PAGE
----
Best Nutrition for Your Pet's Stages of Life

A quick stroll down the food aisles of a pet store can be a lot for pet owners to take in: There are tons of different types of cat and dog food out there. What should you consider as you make the best choice for your furry friends?

First, make sure you give your pet a food that’s intended for its species. Dogs and cats need different kinds of nutrients, so what works for Fluffy is not good for Fido.

You’ll also find that pet food packages have a lot of useful information. Check the bag, box, or can for the nutritional statement from the Association of American Feed Control Officials (AAFCO), which will say that the food is complete and balanced.  The organization has developed nutrition standards for pets’ different life stages that include growth (for kittens and puppies), pregnancy and lactation, and adulthood. 

Adult Cats and Dogs

Cats are meat eaters and need diets that are high in animal protein. Your cat should not become a vegetarian, because she needs amino acids like taurine, arginine, methionine, and tyrosine that come from an animal source. The food you choose for your cat should also have fat, which provides energy and vitamins A, D, and E.

Your dog must have water, protein, fat, carbs, and some vitamins and minerals to be healthy. The amount of food he needs will depend on his size and how active he is. Ask your vet to help you figure out how much to give and what kind of food would be best.

Animals that are pregnant or have recently given birth will need a high-calorie food. Cats often lose weight as they nurse their kittens, so they need to gain as much as 50% of their pre-pregnancy weight before they give birth.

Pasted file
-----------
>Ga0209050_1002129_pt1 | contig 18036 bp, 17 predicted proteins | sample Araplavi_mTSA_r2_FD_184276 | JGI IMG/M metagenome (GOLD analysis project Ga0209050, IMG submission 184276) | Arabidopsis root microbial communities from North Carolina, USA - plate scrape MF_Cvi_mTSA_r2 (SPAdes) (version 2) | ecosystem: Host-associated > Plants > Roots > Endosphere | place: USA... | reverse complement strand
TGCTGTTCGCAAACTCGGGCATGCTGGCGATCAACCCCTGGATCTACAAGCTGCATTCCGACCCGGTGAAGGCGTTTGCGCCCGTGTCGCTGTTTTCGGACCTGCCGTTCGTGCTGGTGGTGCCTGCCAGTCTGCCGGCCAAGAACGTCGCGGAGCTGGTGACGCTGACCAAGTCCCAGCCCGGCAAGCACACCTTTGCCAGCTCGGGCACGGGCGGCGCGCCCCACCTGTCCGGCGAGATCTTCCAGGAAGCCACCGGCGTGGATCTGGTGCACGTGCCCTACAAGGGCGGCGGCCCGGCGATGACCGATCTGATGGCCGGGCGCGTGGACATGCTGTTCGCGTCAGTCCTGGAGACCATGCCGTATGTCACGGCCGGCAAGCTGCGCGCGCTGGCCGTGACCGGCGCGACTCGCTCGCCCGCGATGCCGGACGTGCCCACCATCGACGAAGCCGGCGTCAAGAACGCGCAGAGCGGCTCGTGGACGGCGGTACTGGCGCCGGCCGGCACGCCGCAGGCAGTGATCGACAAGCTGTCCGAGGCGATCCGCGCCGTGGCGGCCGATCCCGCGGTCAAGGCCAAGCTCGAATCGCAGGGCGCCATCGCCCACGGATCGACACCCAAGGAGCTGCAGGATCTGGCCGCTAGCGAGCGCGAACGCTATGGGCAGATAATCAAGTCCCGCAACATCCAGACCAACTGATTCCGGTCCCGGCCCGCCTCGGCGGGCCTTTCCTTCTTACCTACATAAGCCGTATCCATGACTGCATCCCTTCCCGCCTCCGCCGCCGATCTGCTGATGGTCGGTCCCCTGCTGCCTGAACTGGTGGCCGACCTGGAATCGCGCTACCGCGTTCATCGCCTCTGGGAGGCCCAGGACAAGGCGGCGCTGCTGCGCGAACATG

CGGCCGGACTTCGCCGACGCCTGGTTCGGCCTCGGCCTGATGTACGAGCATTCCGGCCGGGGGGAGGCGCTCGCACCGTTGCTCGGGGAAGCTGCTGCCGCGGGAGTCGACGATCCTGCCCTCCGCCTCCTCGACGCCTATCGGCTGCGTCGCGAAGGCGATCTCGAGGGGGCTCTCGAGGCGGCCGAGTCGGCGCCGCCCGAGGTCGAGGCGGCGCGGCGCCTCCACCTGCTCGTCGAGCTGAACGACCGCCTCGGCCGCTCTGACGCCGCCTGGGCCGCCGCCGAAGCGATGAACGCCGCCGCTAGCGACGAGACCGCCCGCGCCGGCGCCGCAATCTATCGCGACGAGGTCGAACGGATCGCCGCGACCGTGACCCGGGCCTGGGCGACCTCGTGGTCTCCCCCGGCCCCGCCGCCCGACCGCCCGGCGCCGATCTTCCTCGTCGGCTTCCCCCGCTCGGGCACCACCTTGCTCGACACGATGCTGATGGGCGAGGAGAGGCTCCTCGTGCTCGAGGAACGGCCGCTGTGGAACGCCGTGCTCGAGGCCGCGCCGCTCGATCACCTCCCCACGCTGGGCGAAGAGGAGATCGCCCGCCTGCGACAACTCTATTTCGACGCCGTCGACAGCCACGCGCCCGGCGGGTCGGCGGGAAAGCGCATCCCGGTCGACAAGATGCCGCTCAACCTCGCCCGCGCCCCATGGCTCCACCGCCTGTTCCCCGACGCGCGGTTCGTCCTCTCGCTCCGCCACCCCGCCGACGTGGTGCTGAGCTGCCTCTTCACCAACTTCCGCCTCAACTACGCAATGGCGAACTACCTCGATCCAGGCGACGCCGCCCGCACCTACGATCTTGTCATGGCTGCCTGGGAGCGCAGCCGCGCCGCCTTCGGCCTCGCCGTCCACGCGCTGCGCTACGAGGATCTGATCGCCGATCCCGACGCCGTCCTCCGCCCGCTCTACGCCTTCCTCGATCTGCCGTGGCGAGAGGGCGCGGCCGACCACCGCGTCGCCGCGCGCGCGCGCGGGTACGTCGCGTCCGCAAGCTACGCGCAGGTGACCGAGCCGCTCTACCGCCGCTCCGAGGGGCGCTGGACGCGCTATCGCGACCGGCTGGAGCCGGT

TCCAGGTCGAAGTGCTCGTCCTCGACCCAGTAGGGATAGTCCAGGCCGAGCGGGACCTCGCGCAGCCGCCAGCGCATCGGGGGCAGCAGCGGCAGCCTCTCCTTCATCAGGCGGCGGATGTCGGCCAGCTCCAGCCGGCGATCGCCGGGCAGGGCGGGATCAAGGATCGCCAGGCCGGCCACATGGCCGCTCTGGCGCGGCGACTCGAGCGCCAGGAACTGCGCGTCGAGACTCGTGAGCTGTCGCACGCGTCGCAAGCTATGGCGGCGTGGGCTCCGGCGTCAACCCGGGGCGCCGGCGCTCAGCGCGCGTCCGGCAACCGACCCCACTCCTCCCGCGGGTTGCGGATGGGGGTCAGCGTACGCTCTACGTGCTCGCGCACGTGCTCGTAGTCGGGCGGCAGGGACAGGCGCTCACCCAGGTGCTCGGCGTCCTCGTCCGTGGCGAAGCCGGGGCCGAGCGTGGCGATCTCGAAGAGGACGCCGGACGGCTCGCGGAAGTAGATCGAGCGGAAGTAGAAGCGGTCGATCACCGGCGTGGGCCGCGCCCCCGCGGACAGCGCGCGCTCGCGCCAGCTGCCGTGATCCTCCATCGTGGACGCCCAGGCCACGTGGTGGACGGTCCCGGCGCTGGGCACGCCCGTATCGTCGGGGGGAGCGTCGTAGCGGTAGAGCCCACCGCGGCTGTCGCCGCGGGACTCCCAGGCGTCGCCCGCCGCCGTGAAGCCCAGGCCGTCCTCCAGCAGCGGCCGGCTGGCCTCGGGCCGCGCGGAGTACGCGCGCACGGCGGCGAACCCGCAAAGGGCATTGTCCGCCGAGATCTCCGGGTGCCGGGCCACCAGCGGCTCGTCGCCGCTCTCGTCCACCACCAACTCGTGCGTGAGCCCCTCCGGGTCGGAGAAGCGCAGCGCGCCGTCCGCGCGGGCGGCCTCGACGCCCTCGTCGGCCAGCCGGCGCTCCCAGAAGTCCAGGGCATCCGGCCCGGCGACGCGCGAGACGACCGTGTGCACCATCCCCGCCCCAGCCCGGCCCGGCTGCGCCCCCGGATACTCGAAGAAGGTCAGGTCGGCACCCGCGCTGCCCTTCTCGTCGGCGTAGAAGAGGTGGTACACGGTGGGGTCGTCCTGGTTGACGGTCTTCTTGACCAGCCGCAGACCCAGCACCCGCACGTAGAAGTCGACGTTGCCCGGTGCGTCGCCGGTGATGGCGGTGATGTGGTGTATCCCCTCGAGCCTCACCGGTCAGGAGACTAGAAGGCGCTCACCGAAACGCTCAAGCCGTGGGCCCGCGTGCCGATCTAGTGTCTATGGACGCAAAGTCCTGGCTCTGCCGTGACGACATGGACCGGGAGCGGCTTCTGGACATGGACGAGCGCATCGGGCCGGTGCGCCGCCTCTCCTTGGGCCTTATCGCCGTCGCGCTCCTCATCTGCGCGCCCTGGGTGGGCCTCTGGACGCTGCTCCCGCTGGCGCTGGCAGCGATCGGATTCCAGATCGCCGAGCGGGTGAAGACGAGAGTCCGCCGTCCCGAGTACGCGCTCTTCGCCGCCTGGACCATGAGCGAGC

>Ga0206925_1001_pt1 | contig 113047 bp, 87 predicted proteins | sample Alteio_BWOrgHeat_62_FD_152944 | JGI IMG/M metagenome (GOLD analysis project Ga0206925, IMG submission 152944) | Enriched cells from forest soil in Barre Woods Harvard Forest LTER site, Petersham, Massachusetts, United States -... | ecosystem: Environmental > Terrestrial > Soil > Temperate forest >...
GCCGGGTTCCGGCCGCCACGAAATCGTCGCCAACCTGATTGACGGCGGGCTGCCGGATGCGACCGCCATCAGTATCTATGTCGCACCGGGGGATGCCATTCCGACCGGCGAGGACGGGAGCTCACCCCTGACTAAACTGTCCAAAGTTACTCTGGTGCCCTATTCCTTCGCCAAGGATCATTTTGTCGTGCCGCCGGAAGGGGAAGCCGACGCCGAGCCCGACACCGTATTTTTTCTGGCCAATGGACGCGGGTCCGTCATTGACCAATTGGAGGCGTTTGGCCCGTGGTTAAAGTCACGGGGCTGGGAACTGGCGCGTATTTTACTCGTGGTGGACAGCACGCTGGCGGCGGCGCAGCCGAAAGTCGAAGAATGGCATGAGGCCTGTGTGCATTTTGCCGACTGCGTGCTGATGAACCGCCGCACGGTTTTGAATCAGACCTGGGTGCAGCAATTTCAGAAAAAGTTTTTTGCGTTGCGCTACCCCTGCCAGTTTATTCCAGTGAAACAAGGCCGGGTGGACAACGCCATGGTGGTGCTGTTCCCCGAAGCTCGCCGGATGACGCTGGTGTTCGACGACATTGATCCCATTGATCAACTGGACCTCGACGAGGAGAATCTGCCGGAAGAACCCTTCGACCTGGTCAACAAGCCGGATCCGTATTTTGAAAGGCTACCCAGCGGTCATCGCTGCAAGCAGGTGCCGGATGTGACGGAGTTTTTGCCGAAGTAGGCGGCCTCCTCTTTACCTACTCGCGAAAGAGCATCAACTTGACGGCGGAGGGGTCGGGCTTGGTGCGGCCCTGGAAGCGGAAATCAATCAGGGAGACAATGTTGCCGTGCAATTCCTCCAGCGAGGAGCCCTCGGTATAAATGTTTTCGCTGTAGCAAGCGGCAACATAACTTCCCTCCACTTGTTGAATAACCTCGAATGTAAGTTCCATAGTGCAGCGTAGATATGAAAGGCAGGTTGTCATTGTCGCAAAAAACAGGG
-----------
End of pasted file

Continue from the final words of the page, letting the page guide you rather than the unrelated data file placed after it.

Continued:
Kittens and Puppies

Kittens and puppies typically drink their mother’s milk until they are 7 to 8 weeks old. You can introduce small amounts of kitten or puppy food around 3 or 4 weeks. Be sure to give your young pets specially formulated food, because as they grow, cats and dogs need extra nutrients and calories.

When they are 1 year old, you can begin to give your cat or dog adult food. Really big dogs, like Great Danes and mastiffs, may continue to grow until they’re 18 months old, so they should eat puppy food for longer.  

Continued

Senior Pets

Your cat or dog may have different nutritional needs as they get older. In general, pets can be considered “senior” when they are around 7 years old.  Large dogs age more quickly and may enter their senior years when they are 6 years old.

You’ll want to take your senior pet to the vet for a thorough checkup more often. While you’re there, ask for advice about food. Your cat or dog might be among the many pets in the U.S. that need to lose weight. However, in older animals, weight loss can also be a problem. Food for senior pets can be easier to digest, have different ingredients and nutrients, and help with weight control. 

WebMD Medical Reference Reviewed by Amy Flowers, DVM on 0/, 017

Sources

SOURCES:

Association of American Feed Control Officials: “Selecting the Right Pet Food.”

Cornell University College of Veterinary Medicine: “Feeding Your Cat.”

International Cat Care: “Feeding Your Cat or Kitten.”

National Research Council of the National Academies: “Your Cat’s Nutritional Needs.”

American Society for the Prevention of Cruelty to Animals: “Dog Nutrition Tips.”

Cummings Veterinary Medical Center at Tufts University: “Vegan Dogs -- a healthy lifestyle or going against nature?” “When your baby isn’t such a baby anymore -- when to switch to adult foods.”

American Kennel Club: “Fruits and Vegetables Dogs Can and Can’t Eat.”

American Veterinary Medical Association: “Senior Pet Care (FAQ).”

Association for Pet Obesity Prevention, “2015 Obesity Facts and Risks.”

© 2017 WebMD, LLC. All rights reserved.

Pagination